P80324KI would say that this is our own private Cherry Blossom Festival, but it really gets a crowd. These two old trees are at the edge of the main roadway through town, so several people driving by stop to take pictures. They may not seem to be very impressive compared to healthier flowering cherry trees, but they are what we have, and we are happy to get the bloom.

Decades ago, fruiting cherries were some of the more common orchard trees in the Santa Clara Valley. Flowering cherries were only somewhat popular in home gardens, and might have been less popular without the Japanese influence. They are more popular in cooler climates, not only because they are happier in cooler climates, but also because those who live where winters are harsh have a better appreciation for bloom that so happily celebrates the end of winter.

These particular trees are unfortunately deteriorating. They are quite old, and the trunks and main limbs rot and die back a bit more each year. No one wants to cut them down because they are such a familiar landmark this time of year. Few people can remember when the trees were not there.

We are grateful for the bloom this year because the weather could have easily ruined it. It was so warm earlier in winter that bloom could have very easily been accelerated, and happened just as frosty or rainy weather resumed. The trees seemed to know what time of year it was, and waited for the right time. It did happen to rain just prior to when these pictures were taken, but the blossoms had just opened, so were resilient to the rain. Weather should be milder for the next few days, until these trees are finished with their bloom.P80324K+


26 thoughts on “Cherry Blossom Festival

    1. I would not think that they do well there because the trunks and bark are so sensitive to scald. If the trees get pruned enough to expose the trunk of street trees they get roasted over summer, and it does not get very hot here.


      1. They do!!

        “The Festival was initiated by a gift of 1,000 cherry trees that were given to Seattle on May 8, 1976, by Japan’s former Prime Minister, Takeo Miki, in commemoration of America’s bicentennial and the long friendship between the people of Japan and Washington state.”

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    1. They really are something, but you might prefer a fruiting cherry instead. They are not as variable, but they produce fruit (of course). As much as I love flowering cherries in public gardens, I would not waste space on one in my own home. I would much rather plants a fruit tree.


    1. Ha! That is funny because at work, we were just talking about how we need to cut down more trees. Our forested landscape is just too crowded. I do not know how the flowering cherries bloom as well as they do. We do not cut down the mature native redwoods, so as they mature and widen, there is less space for exotics. It will not happen during my lifetime, but eventually, the forest will recover from harvesting, and there will not be room for much of any other tree in between the redwoods.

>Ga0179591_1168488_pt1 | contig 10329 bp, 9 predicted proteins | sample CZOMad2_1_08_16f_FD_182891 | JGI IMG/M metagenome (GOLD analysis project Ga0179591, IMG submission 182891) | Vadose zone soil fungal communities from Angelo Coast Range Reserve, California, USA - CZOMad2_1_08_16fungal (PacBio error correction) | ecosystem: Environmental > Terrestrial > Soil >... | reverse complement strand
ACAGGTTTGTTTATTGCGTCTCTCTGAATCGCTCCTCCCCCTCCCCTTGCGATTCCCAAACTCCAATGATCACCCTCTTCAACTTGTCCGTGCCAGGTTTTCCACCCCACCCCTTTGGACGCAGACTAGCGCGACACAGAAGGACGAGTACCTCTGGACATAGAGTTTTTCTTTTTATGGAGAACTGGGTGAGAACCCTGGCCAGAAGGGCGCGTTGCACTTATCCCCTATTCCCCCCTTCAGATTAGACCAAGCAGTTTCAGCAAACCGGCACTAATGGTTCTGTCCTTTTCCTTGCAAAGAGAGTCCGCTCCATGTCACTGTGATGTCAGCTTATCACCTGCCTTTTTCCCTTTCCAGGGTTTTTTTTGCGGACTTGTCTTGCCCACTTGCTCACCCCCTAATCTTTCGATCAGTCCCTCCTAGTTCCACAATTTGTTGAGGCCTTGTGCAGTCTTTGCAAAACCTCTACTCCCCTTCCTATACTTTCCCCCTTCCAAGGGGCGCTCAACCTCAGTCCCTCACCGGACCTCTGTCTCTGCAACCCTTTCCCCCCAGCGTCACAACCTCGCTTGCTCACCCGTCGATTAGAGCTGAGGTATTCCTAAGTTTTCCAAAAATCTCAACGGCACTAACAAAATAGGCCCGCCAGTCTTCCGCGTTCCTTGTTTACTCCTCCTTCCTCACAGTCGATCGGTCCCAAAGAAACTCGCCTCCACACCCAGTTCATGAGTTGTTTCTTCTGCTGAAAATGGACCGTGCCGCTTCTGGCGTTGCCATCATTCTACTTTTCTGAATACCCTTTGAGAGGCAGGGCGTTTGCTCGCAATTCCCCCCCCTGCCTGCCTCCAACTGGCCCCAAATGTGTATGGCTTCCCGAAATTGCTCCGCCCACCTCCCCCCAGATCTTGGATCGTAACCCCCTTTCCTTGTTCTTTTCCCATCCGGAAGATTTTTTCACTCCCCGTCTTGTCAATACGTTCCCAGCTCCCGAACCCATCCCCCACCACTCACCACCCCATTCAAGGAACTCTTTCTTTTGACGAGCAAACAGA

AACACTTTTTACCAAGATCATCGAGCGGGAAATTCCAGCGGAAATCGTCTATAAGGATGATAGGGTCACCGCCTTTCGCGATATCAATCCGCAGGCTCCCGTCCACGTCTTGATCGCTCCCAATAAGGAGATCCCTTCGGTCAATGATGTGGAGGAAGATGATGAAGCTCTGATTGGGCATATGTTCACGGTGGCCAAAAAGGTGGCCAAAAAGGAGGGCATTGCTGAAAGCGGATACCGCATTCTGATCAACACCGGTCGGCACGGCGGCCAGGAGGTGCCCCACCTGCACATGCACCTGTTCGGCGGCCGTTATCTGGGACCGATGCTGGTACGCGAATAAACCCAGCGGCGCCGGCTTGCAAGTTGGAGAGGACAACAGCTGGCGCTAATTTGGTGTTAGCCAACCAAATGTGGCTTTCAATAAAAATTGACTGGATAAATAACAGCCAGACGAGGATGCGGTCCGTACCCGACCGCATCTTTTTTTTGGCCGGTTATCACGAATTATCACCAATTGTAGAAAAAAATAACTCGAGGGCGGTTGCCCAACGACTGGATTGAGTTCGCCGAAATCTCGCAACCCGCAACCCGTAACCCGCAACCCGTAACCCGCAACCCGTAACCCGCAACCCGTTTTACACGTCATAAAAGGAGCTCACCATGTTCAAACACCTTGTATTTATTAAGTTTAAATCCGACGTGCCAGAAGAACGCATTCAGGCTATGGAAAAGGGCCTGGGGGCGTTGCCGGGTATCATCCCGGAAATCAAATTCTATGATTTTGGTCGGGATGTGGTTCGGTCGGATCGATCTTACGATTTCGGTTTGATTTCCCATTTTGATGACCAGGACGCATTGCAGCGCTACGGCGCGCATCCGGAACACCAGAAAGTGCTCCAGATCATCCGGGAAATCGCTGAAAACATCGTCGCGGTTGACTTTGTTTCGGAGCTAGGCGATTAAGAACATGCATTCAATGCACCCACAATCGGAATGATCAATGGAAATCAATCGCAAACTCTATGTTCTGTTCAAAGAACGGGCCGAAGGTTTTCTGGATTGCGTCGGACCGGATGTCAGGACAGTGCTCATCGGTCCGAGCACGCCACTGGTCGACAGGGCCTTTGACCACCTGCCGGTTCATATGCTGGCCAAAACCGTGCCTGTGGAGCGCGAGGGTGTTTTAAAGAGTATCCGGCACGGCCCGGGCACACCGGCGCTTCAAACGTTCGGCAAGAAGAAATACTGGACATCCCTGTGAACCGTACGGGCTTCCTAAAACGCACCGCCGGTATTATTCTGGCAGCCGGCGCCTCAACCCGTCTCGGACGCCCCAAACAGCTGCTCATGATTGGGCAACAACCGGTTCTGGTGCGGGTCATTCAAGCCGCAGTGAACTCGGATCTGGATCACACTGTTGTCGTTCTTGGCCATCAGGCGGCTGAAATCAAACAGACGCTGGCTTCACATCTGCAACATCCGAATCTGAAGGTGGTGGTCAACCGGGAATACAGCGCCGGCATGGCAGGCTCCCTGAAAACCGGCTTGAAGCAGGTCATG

1. Even though cherries were once the second or third most common orchard crop here decades ago, our cherry festival is really a Cherry Blossom Festival because of all the Japanese people who were here back then. A cherry festival in South Africa would make sense, but I would not expect a Japanese Cherry Blossom Festival there

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  1. I love flowering cherry. I associate it with living in the suburbs of West London, where it was an indicator of spring. Would love to plant my own…

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    1. You know, in a way, I sort of dislike the fruitless fruit trees, and would prefer fruiting cherries. However, the flowering cherries, as well as the (rare) flowering apricot and (later) the flowering crabapple, are SO pretty. The fruit trees are not as ‘relaxed’ as their fruitless counterparts. Flowering cherries really are elegant in an urban area. They happen to remind me of the Japantown district of San Jose. There were just two flowering apricots in the Municipal Rose Garden that I will never forget! They are so elegant, and make San Jose feel more like a world class city like London.

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  2. Back in another life there was a tree lined avenue, near my home, and the trees were nearly all flowering cherries. I regularly walked this avenue as I worked nearby and, at the right time of year it was like walking with my head in a pink mist – they were of the the weeping variety and some years the local council had not pruned. Awesome.

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    1. Although we did not have such trees out in the suburbs, most of the neighborhood was apricot orchards. The evenly spaced rows of apricot trees were like formal street trees. As you know, they were exquisite!

      Liked by 1 person

  3. Reblogged this on Tony Tomeo and commented:

    My Six on Saturday post this morning linked to this three year old article, which describes how the historic flowering cherry trees have been deteriorating for quite a while.


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